This article was written by Kerry George who is a single mom of three children and a serial entrepreneur. She is the CEO of Loyal2U Email Marketing and Social Media as well as the owner and CEO of the Calgary and Cochrane Business Network. Kerry has written articles and blogs for a variety of online and print publications including Today’s Business Woman Magazine and the book “Juicy Fruit Christianity” still available on

5 thoughts on “Help For The ADHD Mom & Child

  1. So, your daughter looks to be what, 5-6 years old? And I notice that you’re playing some X-box…

    Look, I don’t want to judge, but I would suggest that video games are not a good activity for any kid this age, let alone one with ADHD. Not to mention television either. I’ll go out on a limb here and suggest that your kids watch some on a regular basis?

    Again, I don’t know your personal situation. But many (I would even say most) parents in my experience as an elementary teacher allowed their kids to watch TV regularly from an early age and allowed things like video games to occupy much of their early years.

    This is the big tragedy of kids; the parenting.

    • Actually that is just a photo from clip art. My daughter is a teenager now. She was not allowed to watch hardly any television most of her formative years except for a few carefully selected family based movies. And the program being recommended is not a “video game” but an interactive family activity that builds parental bonding and stronger healthier relationships in the home. For an elementary teacher you do not seem to be well informed about ADHD, nor do you seem to recognize the value in the books that I mentioned therefore I can only assume that you have not read them. One of the tragedies in being a parent with a child with these issues is the condemnation that happens at the hands of others because of statements like the one that you made. If I had not raised two healthy happy and productive boys I might have fallen prey to such wounding criticisms. Or if I had not been an advocate in the system for a dozen other parents with children with similar problems I might have melted in guilt and overwhelming emotions unable to cope as many that I have seen in these difficult situations. However, I have read a lot about ADHD and am not uninformed. I have never been a perfect parent, but I am secure enough to know better than to allow such condemnation to affect my spirit.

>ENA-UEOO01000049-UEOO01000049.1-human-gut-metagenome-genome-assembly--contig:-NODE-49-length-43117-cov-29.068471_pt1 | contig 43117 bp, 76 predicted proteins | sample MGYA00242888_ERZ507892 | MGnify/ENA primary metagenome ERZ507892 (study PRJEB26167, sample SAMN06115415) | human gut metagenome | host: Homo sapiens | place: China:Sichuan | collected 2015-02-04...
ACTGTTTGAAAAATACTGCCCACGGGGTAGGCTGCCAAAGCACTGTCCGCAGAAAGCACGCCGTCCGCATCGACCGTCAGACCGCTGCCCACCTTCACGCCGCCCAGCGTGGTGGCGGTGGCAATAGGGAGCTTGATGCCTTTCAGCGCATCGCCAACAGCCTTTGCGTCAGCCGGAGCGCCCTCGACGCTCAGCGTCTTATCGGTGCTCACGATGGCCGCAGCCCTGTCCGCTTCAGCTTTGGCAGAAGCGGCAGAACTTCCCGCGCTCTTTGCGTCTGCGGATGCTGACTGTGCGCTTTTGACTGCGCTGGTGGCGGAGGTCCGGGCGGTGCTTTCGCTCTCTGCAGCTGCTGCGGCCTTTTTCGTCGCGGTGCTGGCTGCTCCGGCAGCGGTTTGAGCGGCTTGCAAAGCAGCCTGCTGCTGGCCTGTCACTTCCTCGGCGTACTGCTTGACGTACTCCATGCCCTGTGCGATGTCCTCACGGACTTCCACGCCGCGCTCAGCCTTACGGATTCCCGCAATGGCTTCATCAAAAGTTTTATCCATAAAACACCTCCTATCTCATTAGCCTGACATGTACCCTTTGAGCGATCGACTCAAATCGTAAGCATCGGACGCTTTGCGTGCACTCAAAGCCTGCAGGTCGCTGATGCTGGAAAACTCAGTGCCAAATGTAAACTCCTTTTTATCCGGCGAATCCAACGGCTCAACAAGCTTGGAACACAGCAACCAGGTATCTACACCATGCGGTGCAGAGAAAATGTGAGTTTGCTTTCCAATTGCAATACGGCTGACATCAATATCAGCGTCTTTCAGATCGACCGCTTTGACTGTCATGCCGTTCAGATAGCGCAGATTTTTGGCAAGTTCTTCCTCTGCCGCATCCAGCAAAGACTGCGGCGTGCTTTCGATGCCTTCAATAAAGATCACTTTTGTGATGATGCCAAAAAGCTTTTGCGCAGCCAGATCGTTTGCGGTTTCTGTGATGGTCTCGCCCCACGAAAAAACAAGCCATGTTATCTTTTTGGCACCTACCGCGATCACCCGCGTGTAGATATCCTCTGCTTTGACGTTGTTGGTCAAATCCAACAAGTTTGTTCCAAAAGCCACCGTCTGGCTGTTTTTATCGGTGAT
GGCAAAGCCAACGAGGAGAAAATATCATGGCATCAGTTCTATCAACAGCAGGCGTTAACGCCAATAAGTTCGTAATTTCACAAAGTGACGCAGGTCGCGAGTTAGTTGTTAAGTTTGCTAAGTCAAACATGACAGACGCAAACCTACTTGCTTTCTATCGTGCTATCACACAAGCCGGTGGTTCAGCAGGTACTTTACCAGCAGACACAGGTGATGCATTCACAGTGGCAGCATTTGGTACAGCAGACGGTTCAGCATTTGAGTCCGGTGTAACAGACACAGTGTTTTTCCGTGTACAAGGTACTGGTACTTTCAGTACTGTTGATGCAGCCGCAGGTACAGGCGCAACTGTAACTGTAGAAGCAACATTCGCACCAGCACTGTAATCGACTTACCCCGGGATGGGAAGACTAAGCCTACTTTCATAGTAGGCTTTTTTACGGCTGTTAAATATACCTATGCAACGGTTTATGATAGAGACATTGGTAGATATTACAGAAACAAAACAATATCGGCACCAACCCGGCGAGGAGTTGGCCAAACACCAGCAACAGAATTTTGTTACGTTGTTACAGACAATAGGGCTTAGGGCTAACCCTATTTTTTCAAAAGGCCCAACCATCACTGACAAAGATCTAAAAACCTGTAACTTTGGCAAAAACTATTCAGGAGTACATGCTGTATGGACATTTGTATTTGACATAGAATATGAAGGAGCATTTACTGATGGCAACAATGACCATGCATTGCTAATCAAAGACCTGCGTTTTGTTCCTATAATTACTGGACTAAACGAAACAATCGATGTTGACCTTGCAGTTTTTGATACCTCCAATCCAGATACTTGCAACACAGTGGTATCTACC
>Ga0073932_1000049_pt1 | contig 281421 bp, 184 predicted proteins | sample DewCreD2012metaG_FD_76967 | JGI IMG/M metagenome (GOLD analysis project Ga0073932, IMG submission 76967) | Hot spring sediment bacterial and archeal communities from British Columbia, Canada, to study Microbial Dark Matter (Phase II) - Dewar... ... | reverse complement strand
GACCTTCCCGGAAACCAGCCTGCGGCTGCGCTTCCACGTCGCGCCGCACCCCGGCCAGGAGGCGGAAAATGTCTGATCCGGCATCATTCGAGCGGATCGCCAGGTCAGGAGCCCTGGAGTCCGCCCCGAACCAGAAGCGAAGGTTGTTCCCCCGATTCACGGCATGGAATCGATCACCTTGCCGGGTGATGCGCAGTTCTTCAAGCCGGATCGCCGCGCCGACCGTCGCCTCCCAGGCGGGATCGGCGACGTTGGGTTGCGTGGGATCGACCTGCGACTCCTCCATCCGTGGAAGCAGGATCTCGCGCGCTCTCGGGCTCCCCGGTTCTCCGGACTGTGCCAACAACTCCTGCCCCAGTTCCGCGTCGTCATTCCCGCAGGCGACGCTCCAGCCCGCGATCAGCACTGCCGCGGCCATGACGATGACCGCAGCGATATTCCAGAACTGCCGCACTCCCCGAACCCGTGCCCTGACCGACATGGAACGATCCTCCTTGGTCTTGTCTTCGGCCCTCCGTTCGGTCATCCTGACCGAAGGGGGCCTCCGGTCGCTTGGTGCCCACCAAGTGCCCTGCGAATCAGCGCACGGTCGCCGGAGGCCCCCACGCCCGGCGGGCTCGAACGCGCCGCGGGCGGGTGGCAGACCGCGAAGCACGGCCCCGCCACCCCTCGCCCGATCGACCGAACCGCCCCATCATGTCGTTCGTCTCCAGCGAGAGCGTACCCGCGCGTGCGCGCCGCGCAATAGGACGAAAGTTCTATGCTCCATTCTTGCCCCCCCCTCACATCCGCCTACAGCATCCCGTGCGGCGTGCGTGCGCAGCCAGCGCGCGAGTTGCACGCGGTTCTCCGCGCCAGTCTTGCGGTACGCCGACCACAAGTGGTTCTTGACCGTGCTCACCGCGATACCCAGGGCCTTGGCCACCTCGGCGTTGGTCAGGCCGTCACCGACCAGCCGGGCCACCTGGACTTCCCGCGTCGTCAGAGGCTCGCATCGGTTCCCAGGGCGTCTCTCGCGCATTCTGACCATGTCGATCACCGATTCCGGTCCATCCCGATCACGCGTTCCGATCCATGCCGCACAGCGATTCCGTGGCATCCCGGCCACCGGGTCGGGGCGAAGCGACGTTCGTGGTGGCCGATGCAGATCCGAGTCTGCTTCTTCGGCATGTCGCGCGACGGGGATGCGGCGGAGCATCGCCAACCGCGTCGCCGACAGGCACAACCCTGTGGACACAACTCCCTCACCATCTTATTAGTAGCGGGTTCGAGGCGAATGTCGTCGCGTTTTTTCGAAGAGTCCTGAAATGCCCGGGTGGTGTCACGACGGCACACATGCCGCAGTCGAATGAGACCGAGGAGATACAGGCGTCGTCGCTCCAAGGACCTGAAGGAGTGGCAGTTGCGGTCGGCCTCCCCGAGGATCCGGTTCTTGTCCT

ADHD happens. For whatever reason it is there. Parents with ADHD kids need to know “YOU are not a bad parent!”

      I could have ignored this comment but I chose to post it because I have been there when the teachers attacked the parents, and the professionals insisted something must be wrong at home. Thankfully that did not happen to me but it did happen to other women that I seen first hand. Fortunately it is happening less and less as more is being learned about ADHD but it still happens sometimes as we see in the comment. The school where my daughter attends is very supportive. They were part of the testing and analysis and they have worked with us to find solutions, but many parents have not been so lucky.

      I have seen ADHD in families where everything was done right. The parents were very watchful over the children’s activities, diets were carefully followed, no questionable video games or television programs were allowed, there was structure and love and everything that could be asked for. Mom stayed home, a solid income was provided, meals were on time and yet the behaviors of ADHD were still continually a challenge.

      If you have a child with ADHD you need to know others have been through this too. You are not alone.

      • Well done reply! I’ve been “in the ADD trenches” for so l-o-n-g now I can get a bit “testy” when new well-intended but not-really-very-well-informed individuals ring in with advice that really doesn’t help much (and CAN harm, as you so gently point out) — so I think I’m gonna’ send ’em all YOUR way from now on! 😀

        Madelyn Griffith-Haynie, CMC, SCAC, MCC
        – ADD Coaching Field co-founder –
        (blogs: ADDandSoMuchMore and ADDerWorld – dot com!)
        “It takes a village to transform a world!”

  2. Pingback: ODD & Oppositional Rising « ADD . . . and-so-much-more

  3. Pingback: Overfocusing: Cognitive Inflexibility and the Cingulate Gyrus « ADD . . . and-so-much-more